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Maclaughlan M, ed. Librario. (Pp 122; £7.99). ISBN 0 954296087
A small book, this, but packed as full of meat as an egg. There is not a line wasted in MacLachlan's account of how patients face up to, go through, and recover from the experience of cardiac surgery.
What patients? A statistician might complain that there is no evidence in these pages of studies made by experts of carefully balanced statistically valid groups (including control groups, of course), no elegantly designed charts or tables—nothing, in fact, to add to any academic's collection of important texts. Just a lot of chat, really. Which is what makes this book so important. It is chat. It is an account of patients talking to each other, either directly or in quotes from letters, about their experiences of cardiac operations.
As I read it, it suddenly became intensely familiar to me. It transported me back to my years nursing on acute surgical wards, hearing my patients gossip to each other about their feelings and their past experiences and future plans, at the same time as taking care of their nervous bed mates by reassuring the anxious, helping the most ill by being suitably in awe of one who had had an unusual experience, and generally creating a sort of brother/sisterhood of patients.
This book manages to provide the same comfortable easy attitude even though it threw its net wide; patients from the USA and Canada as well as the UK provided information about their experiences and, above all, about how they felt about what happened to them.
Thus, there is discussion of pain—backache, pain in the legs from the site of removal of the veins used in the cardiac surgery (both apparently much worse than the pain from the chest operation site)—but with it clear appreciation of the fact that medical and nursing staff are not nowadays stingy with analgesics, and that some pain is not susceptible to them and must simply be lived with until it decides to fade away in its own time.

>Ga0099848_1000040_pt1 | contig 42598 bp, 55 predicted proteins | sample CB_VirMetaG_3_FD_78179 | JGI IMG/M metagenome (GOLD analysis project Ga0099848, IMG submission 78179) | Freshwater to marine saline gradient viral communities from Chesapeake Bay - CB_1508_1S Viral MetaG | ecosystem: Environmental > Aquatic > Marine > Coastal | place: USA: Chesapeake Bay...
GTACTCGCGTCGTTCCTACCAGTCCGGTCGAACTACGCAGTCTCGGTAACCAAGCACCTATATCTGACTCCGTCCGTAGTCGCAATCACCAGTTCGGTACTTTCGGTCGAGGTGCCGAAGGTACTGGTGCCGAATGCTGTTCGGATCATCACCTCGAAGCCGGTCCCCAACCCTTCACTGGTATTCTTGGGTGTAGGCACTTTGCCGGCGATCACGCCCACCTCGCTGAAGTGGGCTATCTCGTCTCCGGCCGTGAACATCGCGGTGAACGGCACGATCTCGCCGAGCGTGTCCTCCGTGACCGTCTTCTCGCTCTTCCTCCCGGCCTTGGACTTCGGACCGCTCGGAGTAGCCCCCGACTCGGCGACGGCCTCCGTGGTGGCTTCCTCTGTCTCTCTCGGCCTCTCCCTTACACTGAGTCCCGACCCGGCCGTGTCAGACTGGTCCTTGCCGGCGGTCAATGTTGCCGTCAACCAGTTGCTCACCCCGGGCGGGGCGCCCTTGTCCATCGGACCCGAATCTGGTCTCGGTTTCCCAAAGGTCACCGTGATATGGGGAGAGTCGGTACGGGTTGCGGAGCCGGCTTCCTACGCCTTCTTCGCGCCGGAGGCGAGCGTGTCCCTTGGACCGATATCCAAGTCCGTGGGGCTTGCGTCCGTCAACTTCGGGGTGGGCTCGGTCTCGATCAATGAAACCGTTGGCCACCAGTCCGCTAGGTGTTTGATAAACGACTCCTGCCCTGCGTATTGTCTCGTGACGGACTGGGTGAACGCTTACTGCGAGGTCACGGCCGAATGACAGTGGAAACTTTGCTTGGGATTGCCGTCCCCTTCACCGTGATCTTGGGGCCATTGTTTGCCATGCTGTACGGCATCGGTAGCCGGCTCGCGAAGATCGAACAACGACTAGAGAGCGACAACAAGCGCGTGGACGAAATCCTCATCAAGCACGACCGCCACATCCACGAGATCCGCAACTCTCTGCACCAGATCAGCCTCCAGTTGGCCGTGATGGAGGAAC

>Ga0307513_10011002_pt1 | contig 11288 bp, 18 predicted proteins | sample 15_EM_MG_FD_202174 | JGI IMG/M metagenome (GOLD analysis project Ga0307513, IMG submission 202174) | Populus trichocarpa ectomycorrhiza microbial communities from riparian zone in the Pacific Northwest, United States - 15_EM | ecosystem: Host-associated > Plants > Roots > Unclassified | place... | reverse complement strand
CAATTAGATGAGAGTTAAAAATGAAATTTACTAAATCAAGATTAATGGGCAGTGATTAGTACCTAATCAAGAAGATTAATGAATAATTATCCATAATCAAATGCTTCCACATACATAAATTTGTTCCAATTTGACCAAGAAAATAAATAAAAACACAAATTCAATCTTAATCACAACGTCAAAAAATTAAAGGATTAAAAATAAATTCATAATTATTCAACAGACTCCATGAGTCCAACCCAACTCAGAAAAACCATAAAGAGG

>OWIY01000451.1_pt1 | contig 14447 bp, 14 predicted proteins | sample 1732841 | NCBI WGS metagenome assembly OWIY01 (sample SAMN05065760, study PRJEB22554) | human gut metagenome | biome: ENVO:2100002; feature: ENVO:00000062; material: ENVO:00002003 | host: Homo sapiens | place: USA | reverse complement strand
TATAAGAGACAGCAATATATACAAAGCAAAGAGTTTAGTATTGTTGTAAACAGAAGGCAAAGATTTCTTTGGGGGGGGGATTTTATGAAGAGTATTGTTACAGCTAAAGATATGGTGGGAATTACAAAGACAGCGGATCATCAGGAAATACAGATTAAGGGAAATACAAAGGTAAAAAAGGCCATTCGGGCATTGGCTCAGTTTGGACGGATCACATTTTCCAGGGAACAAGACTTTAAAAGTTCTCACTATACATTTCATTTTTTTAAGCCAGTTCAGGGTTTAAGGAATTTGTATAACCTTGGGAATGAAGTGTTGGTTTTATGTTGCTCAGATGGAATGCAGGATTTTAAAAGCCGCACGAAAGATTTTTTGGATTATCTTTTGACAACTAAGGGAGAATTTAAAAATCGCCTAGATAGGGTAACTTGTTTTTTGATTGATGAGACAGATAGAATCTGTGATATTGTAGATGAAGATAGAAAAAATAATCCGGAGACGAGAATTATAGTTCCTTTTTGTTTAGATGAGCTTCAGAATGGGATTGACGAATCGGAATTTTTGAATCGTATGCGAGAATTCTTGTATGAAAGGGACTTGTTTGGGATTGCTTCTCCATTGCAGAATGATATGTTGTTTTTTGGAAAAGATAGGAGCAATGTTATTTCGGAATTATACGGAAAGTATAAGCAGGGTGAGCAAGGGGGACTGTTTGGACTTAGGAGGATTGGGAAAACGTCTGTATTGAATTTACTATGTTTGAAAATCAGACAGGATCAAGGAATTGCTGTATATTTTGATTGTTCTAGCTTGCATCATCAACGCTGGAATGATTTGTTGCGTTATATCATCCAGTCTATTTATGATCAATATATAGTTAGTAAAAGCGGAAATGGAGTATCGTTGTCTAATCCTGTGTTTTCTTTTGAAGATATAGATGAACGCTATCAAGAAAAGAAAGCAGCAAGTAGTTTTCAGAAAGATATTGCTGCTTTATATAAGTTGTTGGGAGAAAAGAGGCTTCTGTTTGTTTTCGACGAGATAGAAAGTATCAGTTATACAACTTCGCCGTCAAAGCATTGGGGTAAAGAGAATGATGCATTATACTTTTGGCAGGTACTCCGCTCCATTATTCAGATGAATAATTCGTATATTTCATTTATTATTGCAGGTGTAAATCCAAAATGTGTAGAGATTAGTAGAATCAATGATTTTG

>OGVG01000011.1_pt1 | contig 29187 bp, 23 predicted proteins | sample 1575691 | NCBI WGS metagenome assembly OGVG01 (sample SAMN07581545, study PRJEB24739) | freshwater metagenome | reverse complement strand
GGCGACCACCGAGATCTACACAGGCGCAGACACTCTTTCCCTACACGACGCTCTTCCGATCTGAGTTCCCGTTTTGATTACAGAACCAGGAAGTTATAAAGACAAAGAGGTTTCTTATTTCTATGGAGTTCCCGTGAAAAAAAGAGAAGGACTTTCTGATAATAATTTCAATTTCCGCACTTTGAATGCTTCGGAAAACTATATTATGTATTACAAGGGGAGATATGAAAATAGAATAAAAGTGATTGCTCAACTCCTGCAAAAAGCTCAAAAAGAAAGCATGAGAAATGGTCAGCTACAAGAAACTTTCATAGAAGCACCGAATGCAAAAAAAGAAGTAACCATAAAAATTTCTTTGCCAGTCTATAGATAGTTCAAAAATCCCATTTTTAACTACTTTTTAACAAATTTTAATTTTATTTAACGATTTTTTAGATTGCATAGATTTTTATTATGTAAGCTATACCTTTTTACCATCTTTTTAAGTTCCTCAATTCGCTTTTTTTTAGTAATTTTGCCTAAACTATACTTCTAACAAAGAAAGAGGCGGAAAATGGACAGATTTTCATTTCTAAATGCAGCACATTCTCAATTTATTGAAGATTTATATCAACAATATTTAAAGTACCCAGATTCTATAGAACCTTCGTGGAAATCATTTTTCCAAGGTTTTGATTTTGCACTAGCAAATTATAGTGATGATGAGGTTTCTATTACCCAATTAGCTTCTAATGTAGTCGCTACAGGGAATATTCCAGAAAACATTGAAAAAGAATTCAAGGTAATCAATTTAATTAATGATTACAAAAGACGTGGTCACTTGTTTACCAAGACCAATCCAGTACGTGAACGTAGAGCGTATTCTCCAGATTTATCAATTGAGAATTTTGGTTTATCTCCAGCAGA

The simplicity of this extremely successful little book with its direct cheerful tone, together with all the useful information it provides about sources of further information, made me wonder why it is that the Government appears at present to be so anxious about ensuring patient involvement with all aspects of NHS practice, leading to the setting up of Patients' Forums and the like. What is needed is not formal bodies like Patients' Forums with their minutes and subcommittees and all the other paraphernalia so popular in today's highly structured Harvard Business School influenced NHS, but access to clear unvarnished patient opinion at source.
There is no suggestion anywhere in this book that Ms MacLachlan is an experienced writer or communicator or anything other than a warm observant human being with a lively interest in what happens to her and to people like her who share her experiences. Surely there are Ms MacLachlans all over the country in the NHS (or private wards; the author was not shy about including such patients in her review) who need simply to be identified (most experienced senior ward sisters would be able to do that) and given the opportunity to produce just such a text as this, but dealing with orthopaedic surgery, gynaecological surgery, or whatever.
It would certainly cost far less than the current efforts to “empower patients”—and I strongly suspect it would be a great deal more effective.
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